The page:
GROWING GARDEN COVER CROPS
It is late July and the only vegetable growing in my garden is about 25 feet of okra. The other 6 ½ rows are bare except for a few weeds. I need a cover crop to protect the soil from erosion and from grass and weeds. I also need green manure for sheet composting that will enrich the soil. However, the weather has been very hot and dry for several weeks.
In the past I have tried Sudan Grass and Sesame seed as trap crops for root knot nematodes. They were too tall and did not seem to help limit the nematodes. I have used Persian Clover a lot because it makes nitrogen, crowds out weeds, and only grows about 2 feet tall. The seeds are not available this summer.
So, I have ordered 4 new cover crops to try. They are: Ladino Clover, Buckwheat, Red Cowpeas, and Non Dormant Alfalfa. I will use the Alfalfa at the sides of the garden fence to control weeds and grass. The alfalfa roots are too deep and long living to use in the garden rows or middles. I will have to water the whole garden for several hours before planting anything.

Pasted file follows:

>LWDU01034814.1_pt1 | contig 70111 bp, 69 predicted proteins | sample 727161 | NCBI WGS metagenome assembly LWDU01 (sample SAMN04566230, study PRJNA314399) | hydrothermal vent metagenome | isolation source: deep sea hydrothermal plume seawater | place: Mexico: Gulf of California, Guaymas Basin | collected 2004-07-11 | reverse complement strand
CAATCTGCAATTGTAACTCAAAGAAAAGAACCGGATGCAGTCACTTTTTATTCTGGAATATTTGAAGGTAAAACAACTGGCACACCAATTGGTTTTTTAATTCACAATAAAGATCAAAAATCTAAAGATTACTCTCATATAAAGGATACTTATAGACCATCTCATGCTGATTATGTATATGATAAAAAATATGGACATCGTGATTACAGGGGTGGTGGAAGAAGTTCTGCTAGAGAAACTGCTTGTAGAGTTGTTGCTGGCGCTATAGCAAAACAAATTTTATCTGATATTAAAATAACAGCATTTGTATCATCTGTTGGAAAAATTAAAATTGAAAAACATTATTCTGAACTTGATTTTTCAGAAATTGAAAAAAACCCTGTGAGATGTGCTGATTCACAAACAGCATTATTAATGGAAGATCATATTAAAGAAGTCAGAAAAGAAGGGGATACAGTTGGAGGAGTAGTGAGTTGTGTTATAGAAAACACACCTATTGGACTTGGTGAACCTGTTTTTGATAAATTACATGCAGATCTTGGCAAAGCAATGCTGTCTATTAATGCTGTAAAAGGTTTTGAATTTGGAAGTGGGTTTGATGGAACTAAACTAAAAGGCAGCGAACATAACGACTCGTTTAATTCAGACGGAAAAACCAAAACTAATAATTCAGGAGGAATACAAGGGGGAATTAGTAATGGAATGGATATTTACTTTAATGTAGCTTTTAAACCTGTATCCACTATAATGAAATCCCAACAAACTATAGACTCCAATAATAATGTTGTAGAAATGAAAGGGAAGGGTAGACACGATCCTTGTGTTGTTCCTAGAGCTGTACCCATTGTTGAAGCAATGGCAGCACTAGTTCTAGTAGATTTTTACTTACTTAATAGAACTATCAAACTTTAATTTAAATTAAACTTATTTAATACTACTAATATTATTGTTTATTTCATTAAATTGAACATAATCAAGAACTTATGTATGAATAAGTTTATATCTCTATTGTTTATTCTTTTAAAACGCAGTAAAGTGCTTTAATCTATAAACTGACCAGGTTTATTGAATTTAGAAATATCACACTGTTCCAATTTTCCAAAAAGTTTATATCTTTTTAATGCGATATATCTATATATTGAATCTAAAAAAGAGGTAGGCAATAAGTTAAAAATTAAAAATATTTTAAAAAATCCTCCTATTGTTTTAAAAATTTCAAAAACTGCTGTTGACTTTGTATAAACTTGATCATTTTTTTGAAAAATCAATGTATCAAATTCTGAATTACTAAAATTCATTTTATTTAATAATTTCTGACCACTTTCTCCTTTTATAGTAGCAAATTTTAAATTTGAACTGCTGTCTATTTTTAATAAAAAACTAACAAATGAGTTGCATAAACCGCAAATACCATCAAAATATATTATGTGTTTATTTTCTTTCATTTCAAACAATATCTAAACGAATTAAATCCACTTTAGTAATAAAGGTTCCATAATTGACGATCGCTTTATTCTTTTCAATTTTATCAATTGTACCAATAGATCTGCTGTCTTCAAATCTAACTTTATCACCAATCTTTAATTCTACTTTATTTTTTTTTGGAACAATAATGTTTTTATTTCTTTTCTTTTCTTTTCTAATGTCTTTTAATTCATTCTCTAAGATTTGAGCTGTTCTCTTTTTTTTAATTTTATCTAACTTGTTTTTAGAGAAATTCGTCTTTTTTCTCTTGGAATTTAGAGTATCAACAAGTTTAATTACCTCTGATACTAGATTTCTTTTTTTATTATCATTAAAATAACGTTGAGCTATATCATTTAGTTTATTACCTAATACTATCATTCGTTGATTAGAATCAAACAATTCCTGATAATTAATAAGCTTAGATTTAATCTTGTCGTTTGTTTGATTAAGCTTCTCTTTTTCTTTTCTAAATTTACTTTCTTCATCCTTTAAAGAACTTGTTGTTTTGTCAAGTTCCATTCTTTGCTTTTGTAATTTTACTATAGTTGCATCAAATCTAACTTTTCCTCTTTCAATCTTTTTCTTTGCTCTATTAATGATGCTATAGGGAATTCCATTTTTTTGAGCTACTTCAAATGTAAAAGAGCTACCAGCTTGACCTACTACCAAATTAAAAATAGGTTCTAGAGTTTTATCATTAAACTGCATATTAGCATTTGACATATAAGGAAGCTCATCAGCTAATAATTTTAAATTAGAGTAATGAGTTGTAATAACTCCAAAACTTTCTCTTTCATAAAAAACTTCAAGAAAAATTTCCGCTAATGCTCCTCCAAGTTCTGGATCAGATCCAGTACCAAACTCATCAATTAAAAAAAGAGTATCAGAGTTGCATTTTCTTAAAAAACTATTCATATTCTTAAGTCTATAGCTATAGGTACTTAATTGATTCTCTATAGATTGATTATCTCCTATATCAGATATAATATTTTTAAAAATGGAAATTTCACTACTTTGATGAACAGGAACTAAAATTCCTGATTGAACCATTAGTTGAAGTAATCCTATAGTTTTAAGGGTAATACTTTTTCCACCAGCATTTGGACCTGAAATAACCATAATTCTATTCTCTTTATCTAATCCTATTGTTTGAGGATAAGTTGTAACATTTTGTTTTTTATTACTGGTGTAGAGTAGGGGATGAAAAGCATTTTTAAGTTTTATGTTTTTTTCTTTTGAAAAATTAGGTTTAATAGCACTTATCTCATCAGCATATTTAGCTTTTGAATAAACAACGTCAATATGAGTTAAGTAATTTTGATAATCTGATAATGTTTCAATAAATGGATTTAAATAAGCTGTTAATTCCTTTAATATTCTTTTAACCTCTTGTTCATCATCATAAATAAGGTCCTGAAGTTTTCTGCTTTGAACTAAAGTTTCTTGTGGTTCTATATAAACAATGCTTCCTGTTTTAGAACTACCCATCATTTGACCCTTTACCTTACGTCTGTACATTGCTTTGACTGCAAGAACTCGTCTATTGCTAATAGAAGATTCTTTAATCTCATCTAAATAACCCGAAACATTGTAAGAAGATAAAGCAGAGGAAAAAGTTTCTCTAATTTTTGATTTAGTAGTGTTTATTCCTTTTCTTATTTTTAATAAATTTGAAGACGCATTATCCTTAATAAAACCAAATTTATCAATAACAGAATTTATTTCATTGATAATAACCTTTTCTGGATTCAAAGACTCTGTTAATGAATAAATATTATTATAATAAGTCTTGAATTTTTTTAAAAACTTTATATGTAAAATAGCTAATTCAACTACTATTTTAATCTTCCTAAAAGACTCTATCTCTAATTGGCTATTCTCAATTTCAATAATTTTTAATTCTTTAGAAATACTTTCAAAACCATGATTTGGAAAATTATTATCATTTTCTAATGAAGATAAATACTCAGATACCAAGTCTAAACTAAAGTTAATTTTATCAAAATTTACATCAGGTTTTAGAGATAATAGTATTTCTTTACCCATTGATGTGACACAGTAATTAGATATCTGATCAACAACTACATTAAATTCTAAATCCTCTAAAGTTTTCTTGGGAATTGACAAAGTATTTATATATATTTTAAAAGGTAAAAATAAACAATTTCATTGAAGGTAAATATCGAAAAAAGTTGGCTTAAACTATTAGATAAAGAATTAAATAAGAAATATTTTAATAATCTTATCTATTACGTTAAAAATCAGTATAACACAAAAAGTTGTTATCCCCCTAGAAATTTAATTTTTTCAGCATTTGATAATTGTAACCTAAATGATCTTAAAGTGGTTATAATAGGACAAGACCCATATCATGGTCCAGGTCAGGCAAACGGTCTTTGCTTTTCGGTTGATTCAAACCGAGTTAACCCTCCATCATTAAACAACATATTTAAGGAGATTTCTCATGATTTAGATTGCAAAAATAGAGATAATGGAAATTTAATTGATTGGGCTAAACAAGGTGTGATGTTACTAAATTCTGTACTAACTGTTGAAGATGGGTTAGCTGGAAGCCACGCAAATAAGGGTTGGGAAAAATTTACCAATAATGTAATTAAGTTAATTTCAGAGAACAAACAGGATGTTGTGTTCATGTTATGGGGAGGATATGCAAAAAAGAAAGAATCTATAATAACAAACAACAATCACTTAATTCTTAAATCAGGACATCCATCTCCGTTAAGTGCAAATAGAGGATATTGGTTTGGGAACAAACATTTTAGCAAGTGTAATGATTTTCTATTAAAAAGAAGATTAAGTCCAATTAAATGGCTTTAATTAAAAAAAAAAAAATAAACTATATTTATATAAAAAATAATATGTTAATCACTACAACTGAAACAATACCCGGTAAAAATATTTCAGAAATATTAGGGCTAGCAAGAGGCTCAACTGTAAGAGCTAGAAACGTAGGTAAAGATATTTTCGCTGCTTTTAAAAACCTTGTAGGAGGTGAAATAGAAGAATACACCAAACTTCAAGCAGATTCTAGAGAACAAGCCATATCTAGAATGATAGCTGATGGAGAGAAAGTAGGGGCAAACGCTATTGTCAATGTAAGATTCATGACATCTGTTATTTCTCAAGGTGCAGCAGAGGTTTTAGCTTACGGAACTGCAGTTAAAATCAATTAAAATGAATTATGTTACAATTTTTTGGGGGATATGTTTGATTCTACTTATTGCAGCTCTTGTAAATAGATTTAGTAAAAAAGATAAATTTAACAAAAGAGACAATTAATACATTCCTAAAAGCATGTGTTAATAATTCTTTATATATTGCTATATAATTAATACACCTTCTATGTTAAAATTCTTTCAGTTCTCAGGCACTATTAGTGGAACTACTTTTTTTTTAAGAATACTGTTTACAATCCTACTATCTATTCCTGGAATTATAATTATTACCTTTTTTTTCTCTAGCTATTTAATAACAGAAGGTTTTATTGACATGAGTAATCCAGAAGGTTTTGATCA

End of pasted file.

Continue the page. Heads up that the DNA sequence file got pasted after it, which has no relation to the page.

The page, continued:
Cover crops also prevent evaporation. When I was pastoring in New Salisbury, Indiana, from 1965-68, I had a garden behind the parsonage. I also was Chaplain of the Masonic Widows Home in Louisville, KY, and going to seminary. Time to garden was limited. Mr. Kim, who had chicken houses, disked chicken manure into my grassy garden area each spring. I tilled the soil into rows wide enough to get the lawn mower in between. I kept the rows clean of grass and weeds and mowed the middles. The garden grew a lot of vegetables.
July and August in Southern Indiana tend to be very dry. My neighbors’ gardens, including Mrs. Kim’s, dried up. However, my tomato plants kept right on growing and producing until the first frost. Why? The thick grassy middles held a lot of moisture which kept the tomato plants alive and healthy. I shared ripe tomatoes with church members and Mrs. Kim during those dry months.